Falls from height remain leading cause of workplace fatalities
Falls from height remain the leading cause of fatal accidents in UK workplaces, according to new figures released by the Health and Safety Executive (HSE) yesterday.
In the past year alone, 29 people have died following a fall from height at work. While this represents a reduction from 40 in 2018/19, we acknowledge that there is more work still to be done here and we are disappointed to see that falls from height remain the main cause of fatal accidents in the workplace. 29 people left for work and did not return home following a fall from height. We all know that's 29 too many.
For us here at the Ladder Association, these statistics spur us on to keep promoting height safety. Our ambition is to see everyone who works at height going home safely at the end of the working day. The HSE 's latest report, while highlighting both a reduction in overall workplace fatalities (111 workers killed in 2019/20, down from 147 in 2018/19) and a reduction in the number of fatal falls from height, makes for sombre reading and reminds us that there's still progress to be made.
As the not-for-profit lead industry body dedicated to promoting the safe use of ladders and stepladders, we take this opportunity to again urge all ladder users, and those responsible for managing the safe use of ladders, to put ladder safety at the top of their height safety agenda.
It is imperative that anyone using ladders or stepladders determines if a ladder is both suitable for the work task and in a safe condition before use, that the work is properly planned and managed, and that it is carried out by a competent person.
Here at the Ladder Association, we strongly believe training is an important contribution in keeping people safe when working at height and that training is about more than just using the ladder; it's about understanding when it's right to use a ladder (and importantly when it's not), choosing the right ladder and then understanding the simple steps to take to use the ladder safely.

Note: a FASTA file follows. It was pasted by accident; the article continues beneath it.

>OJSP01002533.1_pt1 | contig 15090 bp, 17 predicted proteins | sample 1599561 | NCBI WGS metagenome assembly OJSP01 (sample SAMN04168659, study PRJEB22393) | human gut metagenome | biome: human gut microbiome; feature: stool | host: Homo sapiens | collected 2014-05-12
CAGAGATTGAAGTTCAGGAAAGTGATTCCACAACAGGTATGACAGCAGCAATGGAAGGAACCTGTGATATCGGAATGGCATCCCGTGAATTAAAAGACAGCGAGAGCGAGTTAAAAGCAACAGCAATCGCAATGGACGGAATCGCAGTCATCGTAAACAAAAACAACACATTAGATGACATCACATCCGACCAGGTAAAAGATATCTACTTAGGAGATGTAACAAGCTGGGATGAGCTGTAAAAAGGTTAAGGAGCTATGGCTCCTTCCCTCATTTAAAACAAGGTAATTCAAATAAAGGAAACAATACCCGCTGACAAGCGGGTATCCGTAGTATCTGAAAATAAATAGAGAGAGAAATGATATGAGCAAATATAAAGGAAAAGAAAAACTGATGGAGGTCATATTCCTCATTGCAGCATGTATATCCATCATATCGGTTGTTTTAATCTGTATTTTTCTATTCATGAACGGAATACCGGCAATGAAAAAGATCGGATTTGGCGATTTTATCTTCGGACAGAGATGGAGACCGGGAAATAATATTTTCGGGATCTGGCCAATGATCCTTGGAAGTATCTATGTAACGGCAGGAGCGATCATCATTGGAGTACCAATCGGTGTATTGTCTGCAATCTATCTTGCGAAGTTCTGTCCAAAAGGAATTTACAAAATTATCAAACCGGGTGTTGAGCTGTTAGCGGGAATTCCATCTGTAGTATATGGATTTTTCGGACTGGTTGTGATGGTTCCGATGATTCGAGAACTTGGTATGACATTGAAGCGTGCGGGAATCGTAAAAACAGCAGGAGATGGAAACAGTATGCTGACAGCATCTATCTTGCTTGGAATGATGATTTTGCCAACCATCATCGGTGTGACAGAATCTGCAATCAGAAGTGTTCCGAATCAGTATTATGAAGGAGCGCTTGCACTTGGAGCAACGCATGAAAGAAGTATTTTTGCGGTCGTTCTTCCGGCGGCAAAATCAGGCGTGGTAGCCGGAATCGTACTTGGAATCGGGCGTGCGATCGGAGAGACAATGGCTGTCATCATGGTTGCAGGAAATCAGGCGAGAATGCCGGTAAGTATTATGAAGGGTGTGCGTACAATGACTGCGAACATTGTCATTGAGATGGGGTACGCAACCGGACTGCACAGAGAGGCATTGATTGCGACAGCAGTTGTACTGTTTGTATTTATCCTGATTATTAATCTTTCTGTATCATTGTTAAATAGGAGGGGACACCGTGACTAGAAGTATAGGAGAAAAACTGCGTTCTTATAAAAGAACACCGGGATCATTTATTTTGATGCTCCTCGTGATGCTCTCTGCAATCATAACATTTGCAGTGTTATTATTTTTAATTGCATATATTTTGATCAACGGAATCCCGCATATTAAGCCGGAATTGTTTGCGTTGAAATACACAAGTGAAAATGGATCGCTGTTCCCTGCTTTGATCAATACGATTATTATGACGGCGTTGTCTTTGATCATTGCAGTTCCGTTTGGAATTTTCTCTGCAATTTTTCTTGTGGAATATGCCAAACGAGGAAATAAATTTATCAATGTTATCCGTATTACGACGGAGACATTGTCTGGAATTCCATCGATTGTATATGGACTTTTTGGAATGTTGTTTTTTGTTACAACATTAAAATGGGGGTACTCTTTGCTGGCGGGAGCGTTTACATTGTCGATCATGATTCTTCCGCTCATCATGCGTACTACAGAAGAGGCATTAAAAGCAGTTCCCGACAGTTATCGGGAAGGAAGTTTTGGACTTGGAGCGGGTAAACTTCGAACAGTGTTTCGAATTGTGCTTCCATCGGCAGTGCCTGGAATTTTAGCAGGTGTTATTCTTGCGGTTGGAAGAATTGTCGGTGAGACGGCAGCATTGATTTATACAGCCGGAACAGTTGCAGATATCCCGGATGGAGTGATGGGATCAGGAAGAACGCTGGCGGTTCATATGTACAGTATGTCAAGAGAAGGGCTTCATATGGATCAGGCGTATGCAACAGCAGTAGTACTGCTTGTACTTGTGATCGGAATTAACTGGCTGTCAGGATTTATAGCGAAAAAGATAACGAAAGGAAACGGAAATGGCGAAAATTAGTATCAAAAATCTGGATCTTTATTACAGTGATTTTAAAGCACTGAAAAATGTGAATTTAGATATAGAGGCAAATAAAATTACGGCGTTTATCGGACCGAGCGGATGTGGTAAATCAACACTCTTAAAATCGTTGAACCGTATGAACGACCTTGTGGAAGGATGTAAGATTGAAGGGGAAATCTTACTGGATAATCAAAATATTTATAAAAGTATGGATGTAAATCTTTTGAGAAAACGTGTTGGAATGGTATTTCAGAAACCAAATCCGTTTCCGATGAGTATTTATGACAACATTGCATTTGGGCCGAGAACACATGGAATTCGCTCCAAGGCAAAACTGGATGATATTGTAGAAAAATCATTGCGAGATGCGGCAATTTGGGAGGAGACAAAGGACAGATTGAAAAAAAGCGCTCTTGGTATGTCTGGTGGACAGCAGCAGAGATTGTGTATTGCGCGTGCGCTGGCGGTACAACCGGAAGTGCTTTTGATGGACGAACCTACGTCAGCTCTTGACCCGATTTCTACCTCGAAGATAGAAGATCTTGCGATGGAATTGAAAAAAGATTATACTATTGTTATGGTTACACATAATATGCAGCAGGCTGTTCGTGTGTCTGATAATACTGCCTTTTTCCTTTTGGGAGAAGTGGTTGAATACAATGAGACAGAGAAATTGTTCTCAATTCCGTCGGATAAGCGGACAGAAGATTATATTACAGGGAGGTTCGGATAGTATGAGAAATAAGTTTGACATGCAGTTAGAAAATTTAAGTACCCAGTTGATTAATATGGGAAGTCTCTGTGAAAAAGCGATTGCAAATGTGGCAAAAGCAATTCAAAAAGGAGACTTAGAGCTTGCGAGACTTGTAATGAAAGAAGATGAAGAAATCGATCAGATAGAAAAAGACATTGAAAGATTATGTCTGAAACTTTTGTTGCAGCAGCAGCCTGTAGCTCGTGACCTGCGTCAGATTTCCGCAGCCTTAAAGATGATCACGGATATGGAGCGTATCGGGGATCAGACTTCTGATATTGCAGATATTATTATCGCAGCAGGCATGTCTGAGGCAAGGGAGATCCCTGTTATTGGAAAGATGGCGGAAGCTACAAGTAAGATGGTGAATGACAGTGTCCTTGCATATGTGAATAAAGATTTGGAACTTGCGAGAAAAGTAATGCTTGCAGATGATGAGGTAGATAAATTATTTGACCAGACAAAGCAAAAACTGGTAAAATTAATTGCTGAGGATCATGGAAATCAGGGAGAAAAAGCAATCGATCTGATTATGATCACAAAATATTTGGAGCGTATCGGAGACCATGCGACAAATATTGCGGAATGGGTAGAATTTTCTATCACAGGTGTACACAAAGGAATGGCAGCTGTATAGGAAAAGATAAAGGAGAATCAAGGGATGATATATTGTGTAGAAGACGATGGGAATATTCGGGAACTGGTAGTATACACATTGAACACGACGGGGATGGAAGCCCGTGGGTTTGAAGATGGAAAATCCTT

We continue to raise awareness of the need for ladder training through our award-winning 'Get a Grip' on ladder safety campaign. Our campaign message is clear, 'When it's right to use a ladder, use the right ladder and get trained to use it safely.'
In addition, always check that you are using ladders that comply with safety regulations. In the case of portable ladders (step, extending and combination), they must meet the current BS EN 131 standard. Our website details the current ladder standards.
Speaking more generally about work at height, we must reiterate our support for the All-Party Parliamentary Group (APPG) on Working at Height chaired by Alison Thewliss MP. The 'Staying Alive' report they published last year followed widespread public consultation and contains six recommendations for how regulation could be improved to prevent more fatalities and serious injuries. These latest figures are further evidence for why the APPG's work is so important. In our view, it's essential that their recommendations become reality. For the sake of the millions who work at height every day, the sooner the better.
For more details on the HSE statistics for 2019/20, please read the full report.
Please also support the No Falls Foundation, the first and only UK-based charity dedicated to preventing falls from height and helping people affected by the consequences of a fall.